Relaxing and activating solutions contained 4 mM Mg-ATP, 1 mM free Mg2+, 20 mM imidazole, 7 mM EGTA, 14.5 mM creatine phosphate, and KCl to adjust the ionic strength to 180 mM and pH to 7.0. The concentrations of free Ca2+ were 10–9.00 M (relaxing solution) and 10–4.50 M (activating solution).

After excision, the tibialis anterior muscles from 6-month-old male mice were placed in relaxing solution at 4 °C. Bundles of ~ 50 myofibres were dissected free and tied with surgical silk to glass capillary tubes at slightly stretched lengths. Bundles were treated with skinning solution (relaxing solution with glycerol; 50:50 v/v) for 24 h at 4 °C, and transferred to − 20 °C. For long-term storage muscle bundles were treated with sucrose, a cryoprotectant, and within 1–2 weeks detached from the capillary tubes, snap frozen in liquid nitrogen-chilled isopentane and stored at − 80 °C [24].

Single myofibre force mechanics

On the day of experiment, bundles were de-sucrosed, transferred to a relaxing solution, and single myofibres dissected. Myofibres were individually attached between connectors leading to a force transducer (model 400A; Aurora Scientific) and a lever arm system (model 308B; Aurora Scientific). Sarcomere length was set to ~ 2.50 μm and the temperature to 15 °C [48, 49, 60]. Myofibre CSA was approximated from width and depth measures, assuming an elliptical circumference. Absolute maximal isometric force generation was calculated as the difference between the total tension in the activating solution (pCa 4.50) and the resting tension measured for the same myofibre in relaxing solution. Specific force was defined as absolute force divided by CSA.

Apparent rate constants of force redevelopment (ktr) were measured using a mechanical slack-restretch manoeuver. Briefly, each myofibre was transferred from relaxing solution to activating solution and allowed to generate steady-state force. The myofibre was then rapidly slackened (within 1–2 ms) by 20% of its original length, resulting in a rapid reduction of force to near zero. This was followed by a brief period of unloaded shortening (20 ms) before rapidly re-stretching to its original length [10]. ktr was approximated by linear transformation of the half-time of force redevelopment (ktr = 0.693/t1/2) as described previously [70].

Maximum unloaded shortening velocity (V0) was also calculated by the slack test. Once steady-state isometric force was reached, nine slacks of various amplitudes were rapidly introduced (within 1–2 ms) at one end of the myofibre [22]. Slacks were applied at different amplitudes ranging from 7 to 13% of the myofibre length [58, 59]. The myofibre was re-extended between releases (while relaxed) in order to minimize changes to sarcomere length. The time required to take up the imposed release was measured from the onset of the length step to the beginning of the tension redevelopment. A straight line was fitted to a plot of release length versus time, using least-squares regression from at least four data points. V0 for each myofibre segment was calculated by dividing the line slope by the myofibre segment length [22].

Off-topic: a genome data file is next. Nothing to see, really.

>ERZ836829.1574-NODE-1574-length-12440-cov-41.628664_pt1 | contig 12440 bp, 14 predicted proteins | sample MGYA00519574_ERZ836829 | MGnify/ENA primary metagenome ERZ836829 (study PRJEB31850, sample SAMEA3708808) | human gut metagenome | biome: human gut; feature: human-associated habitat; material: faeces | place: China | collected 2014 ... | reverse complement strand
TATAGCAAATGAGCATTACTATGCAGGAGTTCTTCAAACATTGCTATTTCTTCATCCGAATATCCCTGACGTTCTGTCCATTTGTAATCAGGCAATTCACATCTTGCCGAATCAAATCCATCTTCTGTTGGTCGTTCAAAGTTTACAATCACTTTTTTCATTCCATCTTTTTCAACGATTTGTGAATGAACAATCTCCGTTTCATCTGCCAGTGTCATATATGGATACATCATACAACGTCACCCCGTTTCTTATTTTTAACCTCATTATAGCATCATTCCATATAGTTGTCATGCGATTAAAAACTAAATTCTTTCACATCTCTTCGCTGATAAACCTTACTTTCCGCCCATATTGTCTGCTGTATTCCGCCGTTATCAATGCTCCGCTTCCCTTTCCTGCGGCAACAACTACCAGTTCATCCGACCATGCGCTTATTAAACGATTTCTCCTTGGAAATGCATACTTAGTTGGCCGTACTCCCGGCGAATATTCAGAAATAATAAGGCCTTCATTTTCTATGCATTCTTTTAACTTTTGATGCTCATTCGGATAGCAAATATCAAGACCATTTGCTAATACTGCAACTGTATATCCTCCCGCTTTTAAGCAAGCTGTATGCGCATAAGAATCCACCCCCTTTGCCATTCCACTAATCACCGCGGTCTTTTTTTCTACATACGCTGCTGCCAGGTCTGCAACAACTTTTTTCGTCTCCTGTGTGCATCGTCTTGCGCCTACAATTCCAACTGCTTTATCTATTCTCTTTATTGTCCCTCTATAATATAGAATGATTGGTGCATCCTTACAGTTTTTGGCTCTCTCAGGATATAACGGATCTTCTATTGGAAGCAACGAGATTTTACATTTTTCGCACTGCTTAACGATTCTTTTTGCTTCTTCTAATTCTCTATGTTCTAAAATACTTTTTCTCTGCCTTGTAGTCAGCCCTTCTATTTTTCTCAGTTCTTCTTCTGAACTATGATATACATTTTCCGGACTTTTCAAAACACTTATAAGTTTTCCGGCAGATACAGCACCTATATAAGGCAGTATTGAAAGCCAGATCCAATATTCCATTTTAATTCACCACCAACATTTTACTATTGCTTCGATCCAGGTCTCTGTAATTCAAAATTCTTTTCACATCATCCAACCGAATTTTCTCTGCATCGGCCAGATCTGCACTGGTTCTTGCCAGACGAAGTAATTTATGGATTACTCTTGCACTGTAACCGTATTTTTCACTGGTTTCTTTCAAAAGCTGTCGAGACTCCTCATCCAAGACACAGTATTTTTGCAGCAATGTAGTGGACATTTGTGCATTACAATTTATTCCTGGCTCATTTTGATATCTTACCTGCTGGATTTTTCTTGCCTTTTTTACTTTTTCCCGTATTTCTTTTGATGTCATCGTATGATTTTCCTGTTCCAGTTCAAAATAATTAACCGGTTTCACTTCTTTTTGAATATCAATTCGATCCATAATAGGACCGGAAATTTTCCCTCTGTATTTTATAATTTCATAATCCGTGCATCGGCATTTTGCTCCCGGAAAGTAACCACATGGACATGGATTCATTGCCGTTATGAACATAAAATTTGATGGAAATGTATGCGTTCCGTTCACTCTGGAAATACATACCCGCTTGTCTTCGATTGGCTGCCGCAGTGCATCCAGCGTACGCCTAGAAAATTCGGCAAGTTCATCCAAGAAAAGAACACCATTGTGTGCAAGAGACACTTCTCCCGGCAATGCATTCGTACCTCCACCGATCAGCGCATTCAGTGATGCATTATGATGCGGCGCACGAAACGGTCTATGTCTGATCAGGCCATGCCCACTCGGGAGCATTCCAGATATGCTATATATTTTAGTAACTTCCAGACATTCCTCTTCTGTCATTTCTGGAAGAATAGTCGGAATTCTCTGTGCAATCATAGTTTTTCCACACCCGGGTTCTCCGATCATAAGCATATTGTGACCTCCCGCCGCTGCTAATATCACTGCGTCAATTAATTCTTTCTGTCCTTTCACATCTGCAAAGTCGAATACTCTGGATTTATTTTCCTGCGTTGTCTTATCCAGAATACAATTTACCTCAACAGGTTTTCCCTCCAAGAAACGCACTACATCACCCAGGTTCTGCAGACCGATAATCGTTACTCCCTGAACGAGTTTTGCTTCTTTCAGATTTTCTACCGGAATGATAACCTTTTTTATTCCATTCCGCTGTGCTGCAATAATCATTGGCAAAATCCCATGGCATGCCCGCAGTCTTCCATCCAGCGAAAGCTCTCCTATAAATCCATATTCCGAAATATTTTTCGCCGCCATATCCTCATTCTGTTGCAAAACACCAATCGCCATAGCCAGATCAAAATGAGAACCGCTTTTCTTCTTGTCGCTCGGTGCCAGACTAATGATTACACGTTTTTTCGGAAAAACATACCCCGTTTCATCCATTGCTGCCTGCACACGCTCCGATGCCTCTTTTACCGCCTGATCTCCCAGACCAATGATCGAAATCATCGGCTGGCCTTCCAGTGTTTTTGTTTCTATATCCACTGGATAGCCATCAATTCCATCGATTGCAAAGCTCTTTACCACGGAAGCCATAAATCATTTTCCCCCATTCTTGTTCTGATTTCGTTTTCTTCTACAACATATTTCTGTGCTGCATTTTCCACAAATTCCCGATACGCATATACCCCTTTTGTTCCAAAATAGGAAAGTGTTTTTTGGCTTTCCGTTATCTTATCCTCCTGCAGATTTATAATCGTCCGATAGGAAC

Myofilament measurements

On the day of experimentation, single myofibres were de-sucrosed, and individually dissected. Arrays of approximately nine myofibres were prepared at room temperature (RT) and used to measure thin and thick filament lengths. For each myofibre, both ends were clamped to half-split copper meshes designed for electron microscopy (SPI G100 2010C-XA, width, 3 mm) that were glued to cover slips (Menzel-Gläser, 22 × 50 mm, thickness 0.13–0.16 mm).

Myofibres were fixed in 4% PFA and permeabilised with 0.1% Triton X-100 in PBS. Tissues were blocked in 10% goat serum/PBS before incubation with primary antibodies diluted in goat serum blocking solution. Tropomodulin 4 (Tmod4) was detected using a rabbit IgG anti-TMOD4 antibody (1:100; R3577bl3c [26]) and α-actinin with a mouse IgG1 anti-α-actinin antibody (1:500; Clone EA-53, Abcam). For thin filament length measurements, myofibres were treated with Alexa 594-conjugated phalloidin (1:100, Molecular Probes). For detection, tissues were incubated with Alexa 488- or 594-conjugated secondary antibodies/PBS (1:1000; Molecular Probes).

Images were collected using a CellVoyager™ (CV1000) Confocal Scanner Box microscope using a 60x oil objective lens. The CV100 software was used for image collection and the myofibres were analysed using Distributed Deconvolution (DDecon) [56].

Statistical analyses

The unpaired Mann-Whitney, unpaired t-test, and Welch’s t-test or two-way ANOVA were used for statistical comparison of datasets, with p-values < 0.05 considered to be statistically significant. Fibre typing and whole muscle physiology data are presented as mean ± SEM, and the rest of the data are presented as mean ± SD.


NebY2303H,Y935X mice do not have an apparent shorter lifespan than wild-type mice